Interview with Barbara Krasner, author of FACING THE ENEMY

Barbara Krasner‘s new verse YA novel FACING THE ENEMY: HOW A NAZI YOUTH CAMP IN AMERICA TESTED A FRIENDSHIP (Calkins Creek, 2024) follows teens Benjy and Tommy through the demise of their friendship when Tommy attends a Nazi youth camp. The beautifully crafted novel in verse explores a dark history of events in the US. Seeing these events through the lens of teen friendship is both compelling and heartbreaking. I’m interested to learn more about the story from Barbara.

Was the story of Benjy and Tommy inspired by true events?

The camp was real, the Newark Minutemen were real, certainly Weequahic High was and is real. Benjy and Tommy are fictional characters positioned against the backdrop of Nazism in America, and particularly New Jersey, antisemitism, and oncoming war. During my MFA program at the Vermont College of Fine Arts (2004-2006), while working on a novel based in my father’s North Jersey hometown, I began to wonder how a Jewish kid might feel if his best friend of German descent attended Camp Nordland, how that would affect their friendship.

Barbara Krasner

When did you learn about the Nazi Youth camp you describe in FACING THE ENEMY?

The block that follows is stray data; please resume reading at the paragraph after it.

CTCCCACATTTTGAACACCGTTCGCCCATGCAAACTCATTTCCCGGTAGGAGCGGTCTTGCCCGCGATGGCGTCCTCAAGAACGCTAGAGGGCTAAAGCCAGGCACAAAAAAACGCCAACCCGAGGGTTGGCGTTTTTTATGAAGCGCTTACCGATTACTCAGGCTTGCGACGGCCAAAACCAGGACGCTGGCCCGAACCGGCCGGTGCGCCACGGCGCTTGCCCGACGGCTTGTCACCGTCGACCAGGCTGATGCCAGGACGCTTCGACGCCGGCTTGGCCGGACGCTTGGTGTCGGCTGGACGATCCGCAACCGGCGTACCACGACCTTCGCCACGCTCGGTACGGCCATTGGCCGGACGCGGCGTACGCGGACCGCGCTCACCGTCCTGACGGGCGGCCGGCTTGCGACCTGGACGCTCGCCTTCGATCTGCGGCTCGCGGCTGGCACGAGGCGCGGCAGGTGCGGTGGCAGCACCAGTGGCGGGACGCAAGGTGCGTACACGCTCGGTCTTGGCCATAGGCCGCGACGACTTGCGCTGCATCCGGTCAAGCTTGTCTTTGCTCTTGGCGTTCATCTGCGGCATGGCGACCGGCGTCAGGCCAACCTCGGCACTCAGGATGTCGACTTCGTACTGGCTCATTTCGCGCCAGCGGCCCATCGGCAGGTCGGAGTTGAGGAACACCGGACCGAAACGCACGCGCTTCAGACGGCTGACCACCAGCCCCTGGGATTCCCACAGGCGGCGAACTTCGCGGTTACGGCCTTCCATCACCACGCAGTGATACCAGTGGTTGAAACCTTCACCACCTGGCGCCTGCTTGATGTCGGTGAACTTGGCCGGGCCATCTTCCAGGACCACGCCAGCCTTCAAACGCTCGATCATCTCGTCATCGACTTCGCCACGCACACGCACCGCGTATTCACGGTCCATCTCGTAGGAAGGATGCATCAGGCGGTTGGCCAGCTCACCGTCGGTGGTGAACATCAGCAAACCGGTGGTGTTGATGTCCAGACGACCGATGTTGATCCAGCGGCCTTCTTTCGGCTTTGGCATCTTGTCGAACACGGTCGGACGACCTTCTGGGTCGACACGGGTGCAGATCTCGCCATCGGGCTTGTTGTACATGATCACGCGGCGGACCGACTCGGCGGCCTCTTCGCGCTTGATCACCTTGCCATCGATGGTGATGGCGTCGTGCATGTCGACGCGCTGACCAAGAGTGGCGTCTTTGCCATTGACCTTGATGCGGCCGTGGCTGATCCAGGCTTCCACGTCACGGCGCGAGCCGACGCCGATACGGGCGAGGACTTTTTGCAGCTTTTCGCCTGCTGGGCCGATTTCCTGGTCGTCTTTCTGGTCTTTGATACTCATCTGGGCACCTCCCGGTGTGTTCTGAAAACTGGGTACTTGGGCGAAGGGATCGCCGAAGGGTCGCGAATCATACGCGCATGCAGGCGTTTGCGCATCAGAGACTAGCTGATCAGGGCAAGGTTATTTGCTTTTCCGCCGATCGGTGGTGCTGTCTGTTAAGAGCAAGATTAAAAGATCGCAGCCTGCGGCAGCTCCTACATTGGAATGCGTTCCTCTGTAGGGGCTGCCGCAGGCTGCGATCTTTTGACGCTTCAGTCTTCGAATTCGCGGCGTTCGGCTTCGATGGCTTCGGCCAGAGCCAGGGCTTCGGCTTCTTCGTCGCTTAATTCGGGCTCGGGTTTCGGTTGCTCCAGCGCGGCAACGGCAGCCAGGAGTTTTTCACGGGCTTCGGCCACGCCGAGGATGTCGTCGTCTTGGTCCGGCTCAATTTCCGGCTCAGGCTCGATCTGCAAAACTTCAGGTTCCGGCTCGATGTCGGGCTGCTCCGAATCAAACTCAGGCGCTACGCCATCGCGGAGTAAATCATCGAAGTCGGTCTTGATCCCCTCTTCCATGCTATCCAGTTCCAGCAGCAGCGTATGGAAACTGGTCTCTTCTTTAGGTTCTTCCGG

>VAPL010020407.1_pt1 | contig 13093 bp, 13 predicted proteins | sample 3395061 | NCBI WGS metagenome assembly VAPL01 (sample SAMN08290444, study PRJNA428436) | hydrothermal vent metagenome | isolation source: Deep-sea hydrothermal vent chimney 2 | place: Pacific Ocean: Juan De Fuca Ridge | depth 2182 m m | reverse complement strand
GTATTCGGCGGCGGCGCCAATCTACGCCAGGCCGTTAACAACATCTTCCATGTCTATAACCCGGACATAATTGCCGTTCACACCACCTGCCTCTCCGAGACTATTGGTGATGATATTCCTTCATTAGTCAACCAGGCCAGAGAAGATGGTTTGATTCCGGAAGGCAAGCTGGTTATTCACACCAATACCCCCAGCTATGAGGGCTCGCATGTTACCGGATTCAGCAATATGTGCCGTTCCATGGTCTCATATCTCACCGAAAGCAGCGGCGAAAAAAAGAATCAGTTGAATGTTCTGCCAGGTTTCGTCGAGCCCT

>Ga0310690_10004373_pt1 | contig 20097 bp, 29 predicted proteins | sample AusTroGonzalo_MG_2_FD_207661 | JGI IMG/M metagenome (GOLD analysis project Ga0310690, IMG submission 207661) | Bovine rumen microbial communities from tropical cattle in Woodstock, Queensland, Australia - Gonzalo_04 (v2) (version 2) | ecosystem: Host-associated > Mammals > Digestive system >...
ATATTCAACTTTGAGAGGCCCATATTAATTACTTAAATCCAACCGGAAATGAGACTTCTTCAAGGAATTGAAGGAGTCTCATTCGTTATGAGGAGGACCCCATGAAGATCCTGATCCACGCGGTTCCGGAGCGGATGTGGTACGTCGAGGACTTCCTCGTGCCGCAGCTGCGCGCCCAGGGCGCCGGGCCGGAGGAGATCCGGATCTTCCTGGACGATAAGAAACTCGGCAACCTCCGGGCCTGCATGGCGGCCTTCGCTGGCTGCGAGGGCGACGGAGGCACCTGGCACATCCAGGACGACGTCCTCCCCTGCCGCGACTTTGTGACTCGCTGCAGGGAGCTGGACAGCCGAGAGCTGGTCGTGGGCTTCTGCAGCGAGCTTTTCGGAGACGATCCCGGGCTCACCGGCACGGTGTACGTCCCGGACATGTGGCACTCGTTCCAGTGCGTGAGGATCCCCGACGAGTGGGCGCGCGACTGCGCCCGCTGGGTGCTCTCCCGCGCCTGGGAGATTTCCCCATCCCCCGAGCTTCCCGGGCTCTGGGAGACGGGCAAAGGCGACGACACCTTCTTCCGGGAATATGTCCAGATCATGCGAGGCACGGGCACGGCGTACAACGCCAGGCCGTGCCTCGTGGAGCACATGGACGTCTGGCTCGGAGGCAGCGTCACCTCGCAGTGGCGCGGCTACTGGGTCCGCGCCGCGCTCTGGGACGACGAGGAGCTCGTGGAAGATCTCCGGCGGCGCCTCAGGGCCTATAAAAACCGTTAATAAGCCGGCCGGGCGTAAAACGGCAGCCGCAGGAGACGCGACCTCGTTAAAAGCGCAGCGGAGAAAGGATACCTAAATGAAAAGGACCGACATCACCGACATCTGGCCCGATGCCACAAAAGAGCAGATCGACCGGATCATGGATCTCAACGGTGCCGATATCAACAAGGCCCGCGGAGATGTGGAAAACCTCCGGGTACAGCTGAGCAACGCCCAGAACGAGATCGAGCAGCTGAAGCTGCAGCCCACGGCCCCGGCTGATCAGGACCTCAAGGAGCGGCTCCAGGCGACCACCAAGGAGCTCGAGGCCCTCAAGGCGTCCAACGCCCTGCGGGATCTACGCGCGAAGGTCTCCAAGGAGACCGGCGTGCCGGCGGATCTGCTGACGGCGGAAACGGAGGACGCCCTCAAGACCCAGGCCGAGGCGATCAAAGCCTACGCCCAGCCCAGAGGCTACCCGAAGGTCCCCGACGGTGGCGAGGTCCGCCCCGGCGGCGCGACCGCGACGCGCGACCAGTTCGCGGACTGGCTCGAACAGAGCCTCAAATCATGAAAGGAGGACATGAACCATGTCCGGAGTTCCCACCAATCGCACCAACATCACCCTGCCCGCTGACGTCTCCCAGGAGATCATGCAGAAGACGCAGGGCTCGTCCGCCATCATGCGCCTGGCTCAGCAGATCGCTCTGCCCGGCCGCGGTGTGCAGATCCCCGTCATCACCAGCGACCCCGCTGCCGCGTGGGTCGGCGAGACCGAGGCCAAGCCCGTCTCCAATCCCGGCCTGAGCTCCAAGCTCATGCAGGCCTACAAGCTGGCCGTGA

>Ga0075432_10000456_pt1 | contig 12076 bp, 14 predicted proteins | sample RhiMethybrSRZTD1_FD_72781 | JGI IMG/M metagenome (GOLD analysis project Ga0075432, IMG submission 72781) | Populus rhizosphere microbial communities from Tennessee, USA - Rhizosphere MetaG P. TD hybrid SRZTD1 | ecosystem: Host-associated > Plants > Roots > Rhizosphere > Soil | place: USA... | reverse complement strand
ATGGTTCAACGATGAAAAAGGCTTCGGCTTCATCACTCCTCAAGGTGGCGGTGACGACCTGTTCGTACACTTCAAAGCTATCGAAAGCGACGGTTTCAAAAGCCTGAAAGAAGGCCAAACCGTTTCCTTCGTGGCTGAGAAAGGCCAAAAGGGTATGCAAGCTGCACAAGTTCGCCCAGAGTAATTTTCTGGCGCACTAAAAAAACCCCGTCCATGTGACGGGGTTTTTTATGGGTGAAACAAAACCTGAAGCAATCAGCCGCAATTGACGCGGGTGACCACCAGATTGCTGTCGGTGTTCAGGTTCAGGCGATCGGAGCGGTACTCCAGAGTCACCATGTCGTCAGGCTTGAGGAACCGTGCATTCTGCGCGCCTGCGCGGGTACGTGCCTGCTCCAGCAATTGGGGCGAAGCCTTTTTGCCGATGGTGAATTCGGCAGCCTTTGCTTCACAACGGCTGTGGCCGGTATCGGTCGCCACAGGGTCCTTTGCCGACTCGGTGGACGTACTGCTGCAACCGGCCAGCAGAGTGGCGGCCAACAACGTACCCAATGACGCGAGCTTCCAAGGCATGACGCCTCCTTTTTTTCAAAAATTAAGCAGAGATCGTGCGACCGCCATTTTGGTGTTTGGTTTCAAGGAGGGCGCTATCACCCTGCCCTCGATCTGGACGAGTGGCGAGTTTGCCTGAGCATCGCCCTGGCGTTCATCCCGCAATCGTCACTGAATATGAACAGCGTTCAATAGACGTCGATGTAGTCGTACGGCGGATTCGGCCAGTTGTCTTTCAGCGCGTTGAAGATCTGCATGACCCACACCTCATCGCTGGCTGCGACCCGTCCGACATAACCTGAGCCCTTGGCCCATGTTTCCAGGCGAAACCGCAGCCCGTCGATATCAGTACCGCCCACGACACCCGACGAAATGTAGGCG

I started researching Camp Nordland by at least 2005, maybe earlier. Because my family immigrated to Newark from Russia, I was interested in Newark history and came across Warren Grover’s book, Nazis in Newark, originally published in 2003. 

Can you share a bit about your research process for this book? 

Sure. Around 2014, I visited Hillside Park in Andover, a public park now on the former grounds of Camp Nordland. I met with a representative of the Andover Historical Society. At the Jewish Historical Society of Greater Metrowest (NJ), I combed through the boxes of files Warren Grover donated. During COVID, I also used the Congressional Record and FBI files online and hundreds of newspaper articles through and the New York Times. I spoke with Warren and he vetted my manuscript.

Did you ever consider using your research to write nonfiction? Did you ever consider writing it in prose?

No, not really. My editor wanted me to write the story in verse. Verse gave me a way to show Tommy’s transformation to and from Thomas and to present the conflict between the two boys on a single page through strategic use of space.

Thank you, Barbara.

Barbara Krasner is an award-winning author of novels in verse and short fiction. Her previous novel in verse, Ethel’s Song: Ethel Rosenberg’s Life in Poems (Calkins Creek, 2022) won the 2023 Paterson Prize for Books for Young Readers, Grades 7-12. Her most recent novel in verse, Facing the Enemy: How a Nazi Youth Camp in America Tested a Friendship (Calkins Creek, 2023) is a Junior Library Guild selection. Barbara has an MFA in Writing for Children & Young Adults from the Vermont College of Fine Arts and a PhD in Holocaust & Genocide Studies from Gratz College. She lives and teaches in New Jersey.

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